Eugenics and ‘Newgenics’ Part 3: Moral criticisms and quandariesTuesday, 11 March, 2008
The goal of eugenics, as stated in part 1, was “to create or maintain a race of people who fit the image of the Wunschbild (ideal person)”. Looking at two important documents in human rights – the Preamble to the United States Declaration of Independence and the Universal Declaration of Human Rights, there are no rights that puts the improvement of the human race as a concern, and hence there is no way that it could override equality, the right to life or the right to reproductive freedom. Equally, there is no human right that, even when taken to its conclusion, forbids the betterment of the human race as a whole, provided it doesn’t contravene any of the rights of the individual. Therefore, we cannot easily produce an answer, and consequently I shall leave this aspect of eugenics until Part 4 of this blog series.
Perhaps the most obviously moral travesty present in the history eugenics is the murder of those deemed ‘unfit’. Genocide was not a common policy of eugenicists, but in Nazi Germany enough support was obviously present to justify it. The right to life is a ‘unalienable right’ mentioned in the US Declaration of Independence and is guaranteed by Article 3 of the Universal Declaration of Human Rights, and thus denying it to some other clearly human person is wrong. Pragmatically, only the real and present danger to somebody else’s life can justify overturning this right.
A further objection could be raised against the discrimination that eugenics brought about (or actualised) against people with a – supposed – genetic makeup. On the basis that all humans should be equally afforded the same rights, respect and protection, to do otherwise is wrong. This is another of the ‘self-evident truths’, and is in fact Article 1 of the Universal Declaration of Human Rights.
A lesser, though not insignificant, objection to the past policies of eugenics is that they involved domination, by governments, over the reproductive lives of its populace. It is now generally accepted that everyone has the right to have a family with whomever they desire, and in fact this is guaranteed by Article 16 of the Universal Declaration of Human Rights. Therefore, it was contrary to a fundamental human right to prevent people from marrying, force people to have children, mandate sterilisation and withhold birth control.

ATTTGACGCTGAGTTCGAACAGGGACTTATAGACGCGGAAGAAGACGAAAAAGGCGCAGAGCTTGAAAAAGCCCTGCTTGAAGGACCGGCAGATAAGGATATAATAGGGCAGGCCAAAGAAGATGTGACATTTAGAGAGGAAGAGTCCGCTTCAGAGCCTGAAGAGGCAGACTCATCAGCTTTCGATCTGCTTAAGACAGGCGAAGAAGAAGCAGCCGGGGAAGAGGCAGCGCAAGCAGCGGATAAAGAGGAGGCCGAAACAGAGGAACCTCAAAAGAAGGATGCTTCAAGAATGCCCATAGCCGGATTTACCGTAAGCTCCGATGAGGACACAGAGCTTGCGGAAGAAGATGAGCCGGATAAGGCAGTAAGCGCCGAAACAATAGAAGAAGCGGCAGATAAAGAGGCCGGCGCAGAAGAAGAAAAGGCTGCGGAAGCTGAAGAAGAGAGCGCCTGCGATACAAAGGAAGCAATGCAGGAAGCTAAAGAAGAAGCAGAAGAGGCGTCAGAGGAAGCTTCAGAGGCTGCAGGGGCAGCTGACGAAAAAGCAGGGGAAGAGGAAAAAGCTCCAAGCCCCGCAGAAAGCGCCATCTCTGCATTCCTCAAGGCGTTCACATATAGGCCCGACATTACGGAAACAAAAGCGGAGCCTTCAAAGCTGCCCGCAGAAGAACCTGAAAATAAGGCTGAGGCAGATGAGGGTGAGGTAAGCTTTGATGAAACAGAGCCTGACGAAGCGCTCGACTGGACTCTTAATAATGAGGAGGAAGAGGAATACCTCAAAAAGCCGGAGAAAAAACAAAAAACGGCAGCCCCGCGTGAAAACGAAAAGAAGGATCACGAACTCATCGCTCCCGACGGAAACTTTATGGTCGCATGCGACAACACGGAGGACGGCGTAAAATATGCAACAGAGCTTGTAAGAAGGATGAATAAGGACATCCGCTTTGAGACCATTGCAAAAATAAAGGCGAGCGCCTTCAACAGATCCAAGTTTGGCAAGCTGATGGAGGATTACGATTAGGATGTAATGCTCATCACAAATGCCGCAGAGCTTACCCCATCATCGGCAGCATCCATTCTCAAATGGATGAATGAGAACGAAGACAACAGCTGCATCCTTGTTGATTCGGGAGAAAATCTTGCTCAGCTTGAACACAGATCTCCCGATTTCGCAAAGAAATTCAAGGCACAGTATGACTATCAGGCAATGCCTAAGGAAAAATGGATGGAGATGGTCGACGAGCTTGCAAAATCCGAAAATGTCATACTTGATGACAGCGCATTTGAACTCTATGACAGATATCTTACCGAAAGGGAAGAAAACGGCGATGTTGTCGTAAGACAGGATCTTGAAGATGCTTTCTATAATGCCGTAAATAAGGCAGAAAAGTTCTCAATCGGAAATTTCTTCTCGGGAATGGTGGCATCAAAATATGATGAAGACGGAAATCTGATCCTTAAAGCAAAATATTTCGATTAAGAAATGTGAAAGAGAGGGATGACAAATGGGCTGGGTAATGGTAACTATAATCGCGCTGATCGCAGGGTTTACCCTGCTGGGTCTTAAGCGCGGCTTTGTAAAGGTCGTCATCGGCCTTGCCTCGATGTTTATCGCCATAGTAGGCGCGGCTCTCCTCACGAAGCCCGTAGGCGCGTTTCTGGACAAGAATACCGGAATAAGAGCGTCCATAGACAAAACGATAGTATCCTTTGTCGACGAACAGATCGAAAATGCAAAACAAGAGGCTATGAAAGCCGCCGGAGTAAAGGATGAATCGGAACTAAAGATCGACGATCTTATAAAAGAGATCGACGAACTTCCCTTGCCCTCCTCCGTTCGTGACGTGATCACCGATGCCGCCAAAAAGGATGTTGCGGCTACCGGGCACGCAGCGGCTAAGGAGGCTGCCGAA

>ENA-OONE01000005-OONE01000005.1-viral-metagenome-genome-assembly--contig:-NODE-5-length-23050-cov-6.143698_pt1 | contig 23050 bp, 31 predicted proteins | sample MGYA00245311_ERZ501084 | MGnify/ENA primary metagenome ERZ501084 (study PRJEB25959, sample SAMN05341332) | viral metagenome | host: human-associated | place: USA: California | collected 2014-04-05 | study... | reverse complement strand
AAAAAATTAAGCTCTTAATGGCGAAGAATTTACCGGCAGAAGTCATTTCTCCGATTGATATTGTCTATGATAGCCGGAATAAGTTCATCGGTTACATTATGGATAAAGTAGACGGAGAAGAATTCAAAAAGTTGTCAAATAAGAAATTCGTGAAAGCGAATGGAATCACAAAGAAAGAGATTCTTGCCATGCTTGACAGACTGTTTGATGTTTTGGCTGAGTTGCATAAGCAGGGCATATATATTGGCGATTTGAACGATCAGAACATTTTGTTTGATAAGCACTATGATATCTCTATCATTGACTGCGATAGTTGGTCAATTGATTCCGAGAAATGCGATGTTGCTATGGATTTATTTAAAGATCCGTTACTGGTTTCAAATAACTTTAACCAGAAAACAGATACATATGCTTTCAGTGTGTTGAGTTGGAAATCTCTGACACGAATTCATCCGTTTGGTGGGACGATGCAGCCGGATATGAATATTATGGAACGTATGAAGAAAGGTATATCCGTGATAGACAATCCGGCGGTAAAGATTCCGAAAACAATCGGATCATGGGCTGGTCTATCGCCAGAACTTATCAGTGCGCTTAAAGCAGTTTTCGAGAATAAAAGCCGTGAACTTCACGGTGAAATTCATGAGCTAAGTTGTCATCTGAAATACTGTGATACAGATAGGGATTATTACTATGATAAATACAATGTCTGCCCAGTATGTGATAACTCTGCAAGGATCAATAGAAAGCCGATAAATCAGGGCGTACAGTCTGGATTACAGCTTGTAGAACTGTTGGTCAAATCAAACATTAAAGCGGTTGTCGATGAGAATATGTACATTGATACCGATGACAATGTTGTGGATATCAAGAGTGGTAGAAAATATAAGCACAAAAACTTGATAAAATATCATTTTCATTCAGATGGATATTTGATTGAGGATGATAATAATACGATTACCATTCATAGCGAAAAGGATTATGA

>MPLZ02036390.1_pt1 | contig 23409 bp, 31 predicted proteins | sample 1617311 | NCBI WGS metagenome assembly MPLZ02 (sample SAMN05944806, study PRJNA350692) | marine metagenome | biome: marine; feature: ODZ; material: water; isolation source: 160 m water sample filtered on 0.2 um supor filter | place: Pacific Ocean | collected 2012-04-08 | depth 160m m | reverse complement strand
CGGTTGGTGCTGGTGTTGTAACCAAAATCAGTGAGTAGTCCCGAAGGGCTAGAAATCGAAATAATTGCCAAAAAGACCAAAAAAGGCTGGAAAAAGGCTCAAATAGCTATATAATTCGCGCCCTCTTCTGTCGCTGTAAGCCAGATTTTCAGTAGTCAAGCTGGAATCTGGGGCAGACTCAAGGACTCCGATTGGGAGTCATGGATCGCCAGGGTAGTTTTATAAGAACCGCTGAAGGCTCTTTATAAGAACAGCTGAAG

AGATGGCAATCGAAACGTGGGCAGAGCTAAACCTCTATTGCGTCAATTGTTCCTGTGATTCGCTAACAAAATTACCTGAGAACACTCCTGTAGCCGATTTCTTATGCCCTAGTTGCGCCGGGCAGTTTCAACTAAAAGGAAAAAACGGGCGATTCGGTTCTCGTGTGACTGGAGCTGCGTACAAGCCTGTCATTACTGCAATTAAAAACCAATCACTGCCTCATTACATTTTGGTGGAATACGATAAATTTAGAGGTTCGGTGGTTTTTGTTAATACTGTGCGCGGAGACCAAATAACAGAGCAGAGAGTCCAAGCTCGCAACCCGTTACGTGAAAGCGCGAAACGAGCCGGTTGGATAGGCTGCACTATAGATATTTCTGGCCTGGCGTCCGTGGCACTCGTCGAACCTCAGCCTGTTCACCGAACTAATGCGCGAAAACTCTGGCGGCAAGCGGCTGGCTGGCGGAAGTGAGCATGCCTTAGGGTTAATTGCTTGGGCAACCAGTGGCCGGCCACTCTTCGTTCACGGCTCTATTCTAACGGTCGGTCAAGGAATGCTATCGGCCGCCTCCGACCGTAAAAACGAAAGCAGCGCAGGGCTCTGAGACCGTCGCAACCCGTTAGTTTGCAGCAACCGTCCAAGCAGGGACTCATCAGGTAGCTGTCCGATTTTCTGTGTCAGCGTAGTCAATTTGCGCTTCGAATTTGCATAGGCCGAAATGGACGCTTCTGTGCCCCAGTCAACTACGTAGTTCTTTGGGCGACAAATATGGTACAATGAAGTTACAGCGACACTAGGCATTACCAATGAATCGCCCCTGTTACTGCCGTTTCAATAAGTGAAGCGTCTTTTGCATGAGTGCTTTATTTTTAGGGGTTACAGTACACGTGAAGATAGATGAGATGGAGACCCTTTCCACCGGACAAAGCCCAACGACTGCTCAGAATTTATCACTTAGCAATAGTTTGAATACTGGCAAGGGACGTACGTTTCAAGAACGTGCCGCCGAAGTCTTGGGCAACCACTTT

These rights were well known, and to an extent well-respected, before eugenics even took off. The US Declaration of Independence was adopted in 1776, and mentioned specifically the equality and right to life of all men. Likewise, the Fourteenth Amendment to the US Constitution was ratified in 1868 and stated that the State has no right to interfere in liberty without due process of the law. One may wonder how eugenics could even be considered morally acceptable in America and other Western nations into the early 20th century. Indeed, some anti-miscegenation laws in the United States were not repealed until 1967. As the only way for such a violation of rights to be justified was if it conflicted with a more important right, the eugenicists had to create some particular ‘right’.
It wasn’t particularly hard to do so, provided people believed the (pseudo-)scientific reasoning behind it. If one could have people believe that Jews and gypsies could cause the death of many others, then it could be justified to remove their right to life (as people wielding a gun with intent to kill may be shot by police). If one could have people believe that paupers, prostitutes and alcoholics are the cause for most crime, then sterilisation could be justified (as today we remove the right to liberty for many criminals, in the form of prison). If it could be believed that a child deserves a healthy life, it may be considered justifiable to not allow reproductive liberty to harm children by bringing them into existence with an unfit genetic constitution. Indeed, many states of the US and countries of the world still have laws against incest, supposedly protecting the ‘right to health’, or some such right, in hypothetical children that may result. Today, we take issue with not only the validity of the premise and the priorities placed on the rights supposed to be in conflict, but also the possibility of more friendly solutions to the problem(s).
Perhaps, this sort of rights-friendly thinking could be a basis for what has been called ‘liberal eugenics’ by Nicholas Agar or ‘newgenics’ by others (not sure who coined the term), to describe the voluntary control (rather than state control) over reproduction to create better humans (though not necessarily a ‘race). But could this be even possible without creating grounds for discrimination (or worse evils), and could it contravene a particular right to an ‘open future’? I leave these questions until my next blog entry.
Part of a Four Part Blog Series:
- Eugenics and ‘Newgenics’ Part 1: Historical Background
- Eugenics and ‘Newgenics’ Part 2: Separating science from pseudoscience
- Eugenics and ‘Newgenics’ Part 3: Moral criticisms and quandaries
- Eugenics and ‘Newgenics’ Part 4: Lessons for the future, from the past